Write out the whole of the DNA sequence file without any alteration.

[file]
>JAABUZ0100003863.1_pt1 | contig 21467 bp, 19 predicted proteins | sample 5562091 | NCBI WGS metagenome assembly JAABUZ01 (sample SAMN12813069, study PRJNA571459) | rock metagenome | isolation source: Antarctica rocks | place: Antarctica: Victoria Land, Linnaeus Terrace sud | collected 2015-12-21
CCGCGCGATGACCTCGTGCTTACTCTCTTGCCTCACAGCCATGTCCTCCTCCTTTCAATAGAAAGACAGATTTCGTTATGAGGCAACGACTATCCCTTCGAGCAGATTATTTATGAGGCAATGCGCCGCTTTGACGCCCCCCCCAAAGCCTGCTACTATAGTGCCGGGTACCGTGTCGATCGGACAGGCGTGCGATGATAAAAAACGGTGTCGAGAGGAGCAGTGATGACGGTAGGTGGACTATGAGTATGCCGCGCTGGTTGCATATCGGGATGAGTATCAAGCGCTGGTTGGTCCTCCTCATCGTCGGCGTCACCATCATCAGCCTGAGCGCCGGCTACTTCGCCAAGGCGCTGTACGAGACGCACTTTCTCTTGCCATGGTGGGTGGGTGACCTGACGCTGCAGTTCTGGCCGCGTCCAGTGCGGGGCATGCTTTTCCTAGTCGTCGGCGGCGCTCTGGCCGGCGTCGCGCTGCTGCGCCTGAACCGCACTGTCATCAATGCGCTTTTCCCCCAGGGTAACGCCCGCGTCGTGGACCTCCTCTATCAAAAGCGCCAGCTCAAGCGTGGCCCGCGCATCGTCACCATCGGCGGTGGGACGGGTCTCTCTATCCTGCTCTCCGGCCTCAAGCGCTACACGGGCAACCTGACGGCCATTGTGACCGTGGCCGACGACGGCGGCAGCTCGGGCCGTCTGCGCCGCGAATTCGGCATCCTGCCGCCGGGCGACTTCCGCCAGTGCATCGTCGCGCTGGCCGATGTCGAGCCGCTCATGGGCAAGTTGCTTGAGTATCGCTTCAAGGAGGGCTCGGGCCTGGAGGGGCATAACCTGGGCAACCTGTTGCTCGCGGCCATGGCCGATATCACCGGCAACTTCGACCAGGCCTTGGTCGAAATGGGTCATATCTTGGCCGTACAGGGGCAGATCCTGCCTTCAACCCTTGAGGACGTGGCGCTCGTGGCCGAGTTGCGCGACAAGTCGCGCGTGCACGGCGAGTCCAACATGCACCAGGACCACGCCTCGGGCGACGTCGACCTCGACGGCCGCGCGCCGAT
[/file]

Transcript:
>JAABUZ0100003863.1_pt1 | contig 21467 bp, 19 predicted proteins | sample 5562091 | NCBI WGS metagenome assembly JAABUZ01 (sample SAMN12813069, study PRJNA571459) | rock metagenome | isolation source: Antarctica rocks | place: Antarctica: Victoria Land, Linnaeus Terrace sud | collected 2015-12-21
CCGCGCGATGACCTCGTGCTTACTCTCTTGCCTCACAGCCATGTCCTCCTCCTTTCAATAGAAAGACAGATTTCGTTATGAGGCAACGACTATCCCTTCGAGCAGATTATTTATGAGGCAATGCGCCGCTTTGACGCCCCCCCCAAAGCCTGCTACTATAGTGCCGGGTACCGTGTCGATCGGACAGGCGTGCGATGATAAAAAACGGTGTCGAGAGGAGCAGTGATGACGGTAGGTGGACTATGAGTATGCCGCGCTGGTTGCATATCGGGATGAGTATCAAGCGCTGGTTGGTCCTCCTCATCGTCGGCGTCACCATCATCAGCCTGAGCGCCGGCTACTTCGCCAAGGCGCTGTACGAGACGCACTTTCTCTTGCCATGGTGGGTGGGTGACCTGACGCTGCAGTTCTGGCCGCGTCCAGTGCGGGGCATGCTTTTCCTAGTCGTCGGCGGCGCTCTGGCCGGCGTCGCGCTGCTGCGCCTGAACCGCACTGTCATCAATGCGCTTTTCCCCCAGGGTAACGCCCGCGTCGTGGACCTCCTCTATCAAAAGCGCCAGCTCAAGCGTGGCCCGCGCATCGTCACCATCGGCGGTGGGACGGGTCTCTCTATCCTGCTCTCCGGCCTCAAGCGCTACACGGGCAACCTGACGGCCATTGTGACCGTGGCCGACGACGGCGGCAGCTCGGGCCGTCTGCGCCGCGAATTCGGCATCCTGCCGCCGGGCGACTTCCGCCAGTGCATCGTCGCGCTGGCCGATGTCGAGCCGCTCATGGGCAAGTTGCTTGAGTATCGCTTCAAGGAGGGCTCGGGCCTGGAGGGGCATAACCTGGGCAACCTGTTGCTCGCGGCCATGGCCGATATCACCGGCAACTTCGACCAGGCCTTGGTCGAAATGGGTCATATCTTGGCCGTACAGGGGCAGATCCTGCCTTCAACCCTTGAGGACGTGGCGCTCGTGGCCGAGTTGCGCGACAAGTCGCGCGTGCACGGCGAGTCCAACATGCACCAGGACCACGCCTCGGGCGACGTCGACCTCGACGGCCGCGCGCCGAT